Demonstration of m-dinitrobenzene
benzene T F R 45-11-48/23/24/25 S 53-45
nitric acid 65% C R 35 S (1/2)-23-26-27
sulphuric acid 96% C R 35 S (1/2)-26-30-45
Information concerning dangerous substances
nitrating acid O C R 8-35 S (2)-23-26-30-36-45
nitrobenzene T N R 23/24/25-40-48/23/24-51/53-62 S (1/2)-28-36/37-45-61
dinitrobenzene T+ N R 26/27/28-33-50/53-62 S (1/2)-28-36/37-45-60-61
test tube holder
burner (preferably alcohol)
- Safety goggles! Exhaust hood or work outside, very toxic vapors and gases leak out! Absolutely avoid contact with benzene, dinitrobenzene and nitrating acid (if possible wear safety gloves and do not breathe in the vapors)!
- Add 2 ml nitric acid 65% to a test tube, then slowly add 4 ml sulphuric acid 96%, accompanied by water or ice cooling, much heat develops.
- To the nitric acid add 1 ml benzene. Carefully sway back and forth until the strong warming has somewhat subsided (use the test tube holder!). The nitrogen oxide formed by the disintegrating nitric acid colors the organic phase yellowish or brownish.
- Now heat the mixture with the burner until it boils somewhat, and then heat repeatedly to this temperature. The hot nitrating acid is extremely dangerous, brown nitrogen oxide rises! In total one warms for at least 2 - 3 minutes.
- Let the reaction mixture cool and then pour into a beaker filled with plenty of water. The dinitrobenzene settles and soon solidifies into pretty yellow crystals. A marzipan odor indicates unreacted (mono-) nitrobenzene.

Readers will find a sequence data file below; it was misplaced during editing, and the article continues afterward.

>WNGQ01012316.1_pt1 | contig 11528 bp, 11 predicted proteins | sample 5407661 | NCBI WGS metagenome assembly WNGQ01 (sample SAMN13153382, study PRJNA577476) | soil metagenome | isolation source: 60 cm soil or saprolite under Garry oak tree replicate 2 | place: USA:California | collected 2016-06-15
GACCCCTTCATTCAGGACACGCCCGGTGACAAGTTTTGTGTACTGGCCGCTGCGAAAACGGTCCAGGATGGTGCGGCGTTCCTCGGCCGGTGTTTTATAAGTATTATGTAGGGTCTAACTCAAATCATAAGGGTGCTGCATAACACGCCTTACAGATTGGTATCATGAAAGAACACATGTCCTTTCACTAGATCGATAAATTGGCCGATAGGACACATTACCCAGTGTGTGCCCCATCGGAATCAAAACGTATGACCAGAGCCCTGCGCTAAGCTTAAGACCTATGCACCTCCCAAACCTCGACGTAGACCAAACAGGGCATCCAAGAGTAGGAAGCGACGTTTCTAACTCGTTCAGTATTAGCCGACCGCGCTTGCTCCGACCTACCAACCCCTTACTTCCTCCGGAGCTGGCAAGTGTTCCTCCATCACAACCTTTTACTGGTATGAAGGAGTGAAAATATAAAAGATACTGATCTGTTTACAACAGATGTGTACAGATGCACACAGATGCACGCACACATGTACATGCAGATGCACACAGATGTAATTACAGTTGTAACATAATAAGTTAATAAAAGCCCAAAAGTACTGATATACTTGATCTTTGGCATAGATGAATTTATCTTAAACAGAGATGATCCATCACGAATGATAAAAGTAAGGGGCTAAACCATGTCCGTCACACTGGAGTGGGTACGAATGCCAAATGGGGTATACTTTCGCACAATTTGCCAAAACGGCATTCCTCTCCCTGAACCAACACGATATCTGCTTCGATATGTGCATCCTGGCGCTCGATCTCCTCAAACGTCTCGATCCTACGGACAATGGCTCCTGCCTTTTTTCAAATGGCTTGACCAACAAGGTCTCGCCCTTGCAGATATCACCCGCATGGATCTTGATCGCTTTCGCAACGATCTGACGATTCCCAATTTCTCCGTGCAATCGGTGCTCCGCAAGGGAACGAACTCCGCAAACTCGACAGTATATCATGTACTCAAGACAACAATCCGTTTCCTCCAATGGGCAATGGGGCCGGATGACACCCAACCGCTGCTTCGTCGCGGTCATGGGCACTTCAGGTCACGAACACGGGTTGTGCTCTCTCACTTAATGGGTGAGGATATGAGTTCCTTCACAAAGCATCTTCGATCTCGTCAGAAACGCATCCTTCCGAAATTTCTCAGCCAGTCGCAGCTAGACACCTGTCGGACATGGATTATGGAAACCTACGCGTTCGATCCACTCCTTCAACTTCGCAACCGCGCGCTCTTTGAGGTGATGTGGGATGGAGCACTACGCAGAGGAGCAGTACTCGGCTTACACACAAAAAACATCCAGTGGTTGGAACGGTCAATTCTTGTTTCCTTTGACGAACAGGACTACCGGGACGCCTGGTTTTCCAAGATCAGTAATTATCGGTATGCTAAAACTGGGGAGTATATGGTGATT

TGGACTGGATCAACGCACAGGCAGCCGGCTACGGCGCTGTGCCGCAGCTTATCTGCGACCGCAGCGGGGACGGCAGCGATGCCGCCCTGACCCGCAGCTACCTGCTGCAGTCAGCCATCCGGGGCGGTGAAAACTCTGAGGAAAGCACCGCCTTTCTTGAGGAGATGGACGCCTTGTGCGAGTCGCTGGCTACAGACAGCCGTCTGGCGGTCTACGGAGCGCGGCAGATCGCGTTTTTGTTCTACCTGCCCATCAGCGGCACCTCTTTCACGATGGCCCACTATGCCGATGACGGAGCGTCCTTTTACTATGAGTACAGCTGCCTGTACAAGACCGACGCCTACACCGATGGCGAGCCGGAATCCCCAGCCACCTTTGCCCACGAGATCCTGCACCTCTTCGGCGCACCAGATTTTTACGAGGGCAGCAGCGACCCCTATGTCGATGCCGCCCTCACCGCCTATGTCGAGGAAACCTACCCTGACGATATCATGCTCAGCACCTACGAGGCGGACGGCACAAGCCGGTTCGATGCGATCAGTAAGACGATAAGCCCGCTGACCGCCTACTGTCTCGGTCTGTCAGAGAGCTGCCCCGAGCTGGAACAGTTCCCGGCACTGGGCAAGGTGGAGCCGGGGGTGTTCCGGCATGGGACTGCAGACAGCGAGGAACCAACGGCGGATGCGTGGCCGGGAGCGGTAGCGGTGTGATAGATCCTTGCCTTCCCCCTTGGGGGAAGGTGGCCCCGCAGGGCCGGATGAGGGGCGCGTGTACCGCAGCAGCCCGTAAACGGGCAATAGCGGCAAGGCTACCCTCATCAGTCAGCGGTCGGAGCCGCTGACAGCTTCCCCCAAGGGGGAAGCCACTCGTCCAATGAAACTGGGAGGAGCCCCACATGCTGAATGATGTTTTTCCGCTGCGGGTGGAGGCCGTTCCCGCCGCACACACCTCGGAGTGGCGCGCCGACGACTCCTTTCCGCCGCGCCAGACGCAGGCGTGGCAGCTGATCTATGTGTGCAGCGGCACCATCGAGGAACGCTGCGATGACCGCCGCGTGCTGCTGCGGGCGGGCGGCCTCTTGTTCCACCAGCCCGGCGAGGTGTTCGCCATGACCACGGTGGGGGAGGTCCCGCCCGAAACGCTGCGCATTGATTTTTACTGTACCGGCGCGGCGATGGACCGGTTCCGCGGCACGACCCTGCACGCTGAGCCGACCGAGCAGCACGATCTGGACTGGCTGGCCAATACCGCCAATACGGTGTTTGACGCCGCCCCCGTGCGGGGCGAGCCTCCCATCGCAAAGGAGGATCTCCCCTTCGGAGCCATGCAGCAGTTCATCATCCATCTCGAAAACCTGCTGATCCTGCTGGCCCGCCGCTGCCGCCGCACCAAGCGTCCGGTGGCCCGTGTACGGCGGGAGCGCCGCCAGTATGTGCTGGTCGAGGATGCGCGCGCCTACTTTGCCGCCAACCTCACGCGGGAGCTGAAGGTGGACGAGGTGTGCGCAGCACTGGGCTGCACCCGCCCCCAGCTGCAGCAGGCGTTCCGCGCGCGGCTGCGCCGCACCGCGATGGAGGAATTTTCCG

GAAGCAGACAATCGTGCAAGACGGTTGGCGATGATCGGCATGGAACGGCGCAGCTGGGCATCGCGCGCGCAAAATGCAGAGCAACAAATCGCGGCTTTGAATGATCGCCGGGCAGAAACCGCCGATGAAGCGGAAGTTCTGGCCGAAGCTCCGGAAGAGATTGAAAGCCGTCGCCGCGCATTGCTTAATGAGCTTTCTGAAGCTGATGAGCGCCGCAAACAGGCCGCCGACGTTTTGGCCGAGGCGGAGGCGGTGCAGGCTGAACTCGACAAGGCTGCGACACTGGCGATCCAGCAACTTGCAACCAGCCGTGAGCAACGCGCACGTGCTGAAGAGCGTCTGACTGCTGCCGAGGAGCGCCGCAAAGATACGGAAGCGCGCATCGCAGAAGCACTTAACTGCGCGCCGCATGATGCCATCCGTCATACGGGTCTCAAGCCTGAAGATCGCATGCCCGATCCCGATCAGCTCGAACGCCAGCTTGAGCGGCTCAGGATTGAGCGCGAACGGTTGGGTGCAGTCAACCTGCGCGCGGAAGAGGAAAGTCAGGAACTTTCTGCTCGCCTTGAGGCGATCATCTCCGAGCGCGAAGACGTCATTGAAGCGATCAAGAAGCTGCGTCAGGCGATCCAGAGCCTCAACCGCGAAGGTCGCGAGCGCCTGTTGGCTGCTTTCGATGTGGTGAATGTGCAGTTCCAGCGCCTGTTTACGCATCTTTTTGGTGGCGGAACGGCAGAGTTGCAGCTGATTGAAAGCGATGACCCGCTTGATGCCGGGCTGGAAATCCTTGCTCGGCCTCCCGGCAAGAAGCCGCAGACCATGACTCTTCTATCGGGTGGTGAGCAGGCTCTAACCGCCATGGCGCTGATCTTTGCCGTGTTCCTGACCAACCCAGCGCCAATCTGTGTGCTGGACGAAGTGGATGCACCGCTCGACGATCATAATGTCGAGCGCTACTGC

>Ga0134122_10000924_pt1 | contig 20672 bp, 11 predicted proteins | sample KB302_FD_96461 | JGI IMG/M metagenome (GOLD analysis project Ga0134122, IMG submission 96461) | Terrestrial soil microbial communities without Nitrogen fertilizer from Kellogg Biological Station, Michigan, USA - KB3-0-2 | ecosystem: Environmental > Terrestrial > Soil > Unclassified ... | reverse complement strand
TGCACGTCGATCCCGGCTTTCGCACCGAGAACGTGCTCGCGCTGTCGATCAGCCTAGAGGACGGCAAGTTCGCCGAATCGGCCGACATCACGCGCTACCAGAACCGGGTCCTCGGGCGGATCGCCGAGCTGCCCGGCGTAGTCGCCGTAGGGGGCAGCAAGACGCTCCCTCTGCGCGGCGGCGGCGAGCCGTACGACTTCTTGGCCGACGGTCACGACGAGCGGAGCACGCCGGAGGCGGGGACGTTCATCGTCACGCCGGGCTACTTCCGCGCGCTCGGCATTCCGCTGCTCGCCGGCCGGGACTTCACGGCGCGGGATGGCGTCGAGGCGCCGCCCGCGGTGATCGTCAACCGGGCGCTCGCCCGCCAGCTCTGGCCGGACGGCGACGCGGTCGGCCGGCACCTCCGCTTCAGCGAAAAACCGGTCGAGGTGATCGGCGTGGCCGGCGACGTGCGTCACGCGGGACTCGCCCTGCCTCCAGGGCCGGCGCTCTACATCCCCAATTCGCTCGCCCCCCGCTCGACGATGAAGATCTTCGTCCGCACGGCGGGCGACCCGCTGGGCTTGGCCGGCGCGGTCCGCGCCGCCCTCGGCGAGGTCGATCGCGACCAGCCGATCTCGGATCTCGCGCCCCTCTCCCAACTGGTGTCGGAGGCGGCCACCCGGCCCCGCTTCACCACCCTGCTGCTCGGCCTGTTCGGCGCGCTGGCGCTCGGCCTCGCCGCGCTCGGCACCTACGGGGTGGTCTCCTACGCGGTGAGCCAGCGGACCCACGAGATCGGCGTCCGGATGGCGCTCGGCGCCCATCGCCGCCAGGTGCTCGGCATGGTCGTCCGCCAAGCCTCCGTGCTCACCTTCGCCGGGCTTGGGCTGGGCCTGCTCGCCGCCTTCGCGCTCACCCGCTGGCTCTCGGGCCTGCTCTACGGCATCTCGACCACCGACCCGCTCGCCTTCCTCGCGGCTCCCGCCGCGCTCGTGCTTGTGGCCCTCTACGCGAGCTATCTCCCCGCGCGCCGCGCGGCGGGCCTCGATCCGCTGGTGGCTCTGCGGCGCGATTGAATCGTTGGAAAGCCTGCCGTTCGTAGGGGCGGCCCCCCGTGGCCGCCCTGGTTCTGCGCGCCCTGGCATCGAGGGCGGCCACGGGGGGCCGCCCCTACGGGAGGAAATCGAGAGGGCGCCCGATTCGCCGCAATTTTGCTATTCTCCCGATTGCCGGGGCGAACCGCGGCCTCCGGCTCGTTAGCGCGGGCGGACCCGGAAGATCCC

- The diluted nitrating acid is to be disposed of as halogene-free organic waste.
- The dinitrobenzene can be preserved for further experiments, otherwise it can be disposed of as halogene-free organic waste. If stored then mark clearly (T+!).
- After the experiment thoroughly clean the test tube and the beaker with acetone or the like and then dispose of the cleaning fluid as halogen-free organic waste.
At first (mono-)nitrobenzene is formed (cf. Demonstration of nitrobenzene). Inasmuch as nitrobenzene is still less activated, a further nitration is only successful under sharp conditions (heat). The nitro group deactivates in particular the o- and p-positions of the ring, therefore essentially the m-product is obtained.
Nitrobenzene (left) and m- or 1,3-dinitrobenzene (right)
The reaction mixture at the beginning, benzene floats on top.
Nitrogen oxide colors the organic phase brown when the mixture has warmed.
Upon further heating nitrogen oxide escapes, in addition the acid is markedly discolored.
The product precipitates.
cf. experiment 1952S "m-Dinitrobenzol", p. 329,